Gov. Brownback's legacy in Kansas is one of missed opportunity

Gov. Brownback's legacy in Kansas is one of missed opportunity
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The Obama era changed things in D.C. and, in some way, sowed the seeds for the Trump era. This is not unique to President Obama but confirms a maxim that constituents usually react to one political era with something different in the next. Voters take lessons and act accordingly as they pick the next crop of leaders.

Here is hoping that voters take a lesson of capturing an opportunity from the Brownback era in Kansas. As The former Gov. Brownback takes his religious freedom ambassador post in D.C. – you could not create a better job for the man Sam Brownback – the political winds are much different than they were eight years ago.

Then-Sen. Brownback cleared the field of primary challengers in 2010 and walked into the Governor’s Mansion in 2010 with a commanding 63 percent of the vote. That mandate was consolidated in stunning legislative victories in 2012. It seemed a new era of conservative governance had come to The Sunflower State.

The next six years have often been portrayed as a cautionary tale. Unfortunately, much of that caution is misguided as many in media and progressive politicians willfully ignored reality as it relates to the tax cuts and Gov. Brownback’s management of state government. There was a tremendous opportunity early in Gov. Brownback’s tenure to re-chart the course of Kansas to stem ongoing economic stagnation. It simply would have taken political discipline to bring spending in line with revenue.

Despite what is commonly understood, that never happened as state spending continued to grow. Maybe not growing as rapidly as it had in the past but growing just the same. This created an endless budget debate and loads of bad headlines. This is the first lesson to be taken from the Brownback years — do not cut taxes at the state level unless you have the discipline to demand government focus on core functions and do so efficiently.

It is also hard to argue that a positive case was ever made — consistently and passionately — for the tax cuts. The point of tax cuts is not the cuts themselves. Instead, it is one of empowering individuals to make decisions for themselves, incentivizing families and businesses to seek opportunity through the dignity of work, and demanding that the dollars we do send to government are used to their best effect. Thus, the second lesson; there is a bully pulpit that should be used to champion policy initiatives by calling our citizens to noble ends such as independence, family, and prosperity. Instead, little attempt was made to counter the dubious and misleading information being spread in an ignoble fashion by those determined to take more money from citizens.

Kansas Policy Institute, my employer, will shortly be publishing a book that chronicles the history of the tax cuts themselves in much greater detail. Rightly or wrongly, that legacy and Gov. Brownback’s legacy will be viewed as one and the same. Kansas’s hoped-for economic growth, post-tax reform, did not all materialize but there were some gains in private sector employment. These gains are often ignored when discussing the Kansas experience because they never matched the rhetoric used when any selling of the plan was done. But, they are there and showed early promise. Kansans will never know if these early returns would be matched with long-term growth as the 2012 tax cuts were reversed in 2017.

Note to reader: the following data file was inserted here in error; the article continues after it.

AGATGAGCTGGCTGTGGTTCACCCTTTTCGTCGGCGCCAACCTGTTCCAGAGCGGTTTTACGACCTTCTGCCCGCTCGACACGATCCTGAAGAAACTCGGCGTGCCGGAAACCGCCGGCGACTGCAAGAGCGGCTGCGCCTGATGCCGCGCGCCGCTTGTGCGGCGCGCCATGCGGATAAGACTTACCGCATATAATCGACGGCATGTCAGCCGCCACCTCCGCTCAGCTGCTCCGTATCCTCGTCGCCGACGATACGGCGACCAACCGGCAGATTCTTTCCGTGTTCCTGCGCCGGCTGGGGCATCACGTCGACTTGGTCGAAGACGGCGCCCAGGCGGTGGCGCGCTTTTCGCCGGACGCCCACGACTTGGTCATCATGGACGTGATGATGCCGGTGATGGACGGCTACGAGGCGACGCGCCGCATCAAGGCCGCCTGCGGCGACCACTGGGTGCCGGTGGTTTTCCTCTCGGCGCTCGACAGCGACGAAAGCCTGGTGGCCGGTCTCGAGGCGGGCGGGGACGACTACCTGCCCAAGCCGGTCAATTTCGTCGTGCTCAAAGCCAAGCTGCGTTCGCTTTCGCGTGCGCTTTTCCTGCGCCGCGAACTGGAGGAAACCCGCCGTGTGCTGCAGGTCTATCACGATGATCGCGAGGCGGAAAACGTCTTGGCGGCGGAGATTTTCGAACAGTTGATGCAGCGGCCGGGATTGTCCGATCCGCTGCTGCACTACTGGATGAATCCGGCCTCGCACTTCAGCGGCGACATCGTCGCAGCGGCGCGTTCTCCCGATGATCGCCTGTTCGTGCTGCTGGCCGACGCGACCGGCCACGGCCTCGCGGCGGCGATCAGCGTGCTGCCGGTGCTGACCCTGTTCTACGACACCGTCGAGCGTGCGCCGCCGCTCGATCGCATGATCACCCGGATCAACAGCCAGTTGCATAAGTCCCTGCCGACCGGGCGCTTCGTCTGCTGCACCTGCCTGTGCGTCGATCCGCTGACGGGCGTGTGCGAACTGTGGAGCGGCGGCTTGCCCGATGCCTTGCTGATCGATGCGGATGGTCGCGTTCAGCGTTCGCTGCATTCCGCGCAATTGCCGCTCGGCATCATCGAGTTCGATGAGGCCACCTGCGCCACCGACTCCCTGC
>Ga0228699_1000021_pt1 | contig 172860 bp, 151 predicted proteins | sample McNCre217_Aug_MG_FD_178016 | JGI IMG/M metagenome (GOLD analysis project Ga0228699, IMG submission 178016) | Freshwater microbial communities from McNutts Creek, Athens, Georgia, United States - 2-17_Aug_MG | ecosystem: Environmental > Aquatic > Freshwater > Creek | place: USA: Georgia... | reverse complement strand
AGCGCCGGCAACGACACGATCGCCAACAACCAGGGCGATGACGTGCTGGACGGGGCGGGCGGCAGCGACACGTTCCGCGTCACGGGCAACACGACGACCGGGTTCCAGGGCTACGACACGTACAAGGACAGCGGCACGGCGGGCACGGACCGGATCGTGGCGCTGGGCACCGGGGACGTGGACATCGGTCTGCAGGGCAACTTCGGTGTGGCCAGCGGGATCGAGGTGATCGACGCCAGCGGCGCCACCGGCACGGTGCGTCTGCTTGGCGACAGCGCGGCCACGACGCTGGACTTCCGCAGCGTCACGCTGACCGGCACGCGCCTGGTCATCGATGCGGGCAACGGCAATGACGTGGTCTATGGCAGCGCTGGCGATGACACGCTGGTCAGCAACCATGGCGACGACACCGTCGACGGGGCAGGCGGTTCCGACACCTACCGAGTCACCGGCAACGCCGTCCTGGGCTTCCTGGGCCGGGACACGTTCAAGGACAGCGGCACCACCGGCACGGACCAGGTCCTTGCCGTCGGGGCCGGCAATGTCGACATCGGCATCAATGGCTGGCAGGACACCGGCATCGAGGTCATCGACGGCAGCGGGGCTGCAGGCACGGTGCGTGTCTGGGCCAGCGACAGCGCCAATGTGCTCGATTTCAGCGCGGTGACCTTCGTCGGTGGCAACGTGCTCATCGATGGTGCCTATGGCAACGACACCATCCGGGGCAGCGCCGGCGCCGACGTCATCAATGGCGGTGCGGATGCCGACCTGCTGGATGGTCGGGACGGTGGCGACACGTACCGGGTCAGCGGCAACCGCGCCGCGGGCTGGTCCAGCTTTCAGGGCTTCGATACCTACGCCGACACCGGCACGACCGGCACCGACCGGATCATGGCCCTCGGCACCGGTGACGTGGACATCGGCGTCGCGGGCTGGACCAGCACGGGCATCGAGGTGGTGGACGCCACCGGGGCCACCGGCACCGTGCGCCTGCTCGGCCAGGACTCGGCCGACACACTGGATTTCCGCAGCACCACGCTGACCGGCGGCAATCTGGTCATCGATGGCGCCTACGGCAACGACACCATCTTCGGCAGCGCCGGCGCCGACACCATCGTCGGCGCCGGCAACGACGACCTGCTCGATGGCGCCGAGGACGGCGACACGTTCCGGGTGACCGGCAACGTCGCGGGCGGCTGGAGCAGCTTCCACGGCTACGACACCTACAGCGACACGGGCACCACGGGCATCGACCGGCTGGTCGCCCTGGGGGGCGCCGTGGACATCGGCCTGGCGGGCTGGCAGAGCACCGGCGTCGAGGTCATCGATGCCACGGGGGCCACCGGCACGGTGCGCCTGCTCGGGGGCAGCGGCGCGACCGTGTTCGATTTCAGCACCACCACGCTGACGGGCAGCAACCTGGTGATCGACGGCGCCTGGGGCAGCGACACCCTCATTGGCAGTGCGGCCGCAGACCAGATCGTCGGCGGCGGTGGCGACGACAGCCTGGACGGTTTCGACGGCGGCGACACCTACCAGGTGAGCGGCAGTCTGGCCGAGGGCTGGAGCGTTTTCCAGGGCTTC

That these lessons were not implemented in advance meant that Gov. Brownback’s legacy was already set. This laid the groundwork for reversals of 2016 as a referendum of Gov. Brownback and the “Brownback tax experiment.”

Sitting in the House Gallery during the 2017 session confirmed that the political reversals of 2016 — progressive Republicans gaining dozens of seats — would see much of Gov. Brownback’s policy legacy ripped up while he was still in office. In just one February week of 2017, teacher tenure reform lauded by conservatives was rolled back in the House, later stalling in the Senate, and a veto of a massive state tax hike was only narrowly sustained. These were but the first harbingers of a new reality. Later in the session a veto of Medicaid expansion was sustained by two votes and the largest tax hike in state history was passed over another gubernatorial veto.

Victories occurred during the Brownback era and are easy to identify. The albatross of Medicaid expansion has not come to Kansas, strong work requirements for welfare were enacted, property owners were empowered against massive property tax hikes, and a tax credit scholarship program for low income kids were signed into law. But, the dawning of a new conservative era is hard to see.

Trends of out-migration, stagnant job growth, and staggering gaps in student achievement will continue. What’s more, the fundamental driver of Kansas’ political economy and government spending will remain as the Kansas Courts ignore our constitutional order to dictate more money for public school lawyers and lobbyists. Viewed against these court mandates of billions in new spending, talk of tax cuts may be akin to rearranging deckchairs. It is hard to tackle the structural reforms needed in a state and often come with little short-term fanfare. Without doing so, however, our elected officials are largely just punching the clock while institutional lethargy continues.

Voters will draw their own lessons from the last decade of Kansas politics and, by extension, Gov. Brownback’s legacy. From where I sit, with the state’s only think tank supporting the ideals of America’s founding, my view is that a terrific opportunity to truly change the trajectory of Kansas was missed.

James Franko is vice president and policy director of Kansas Policy Institute.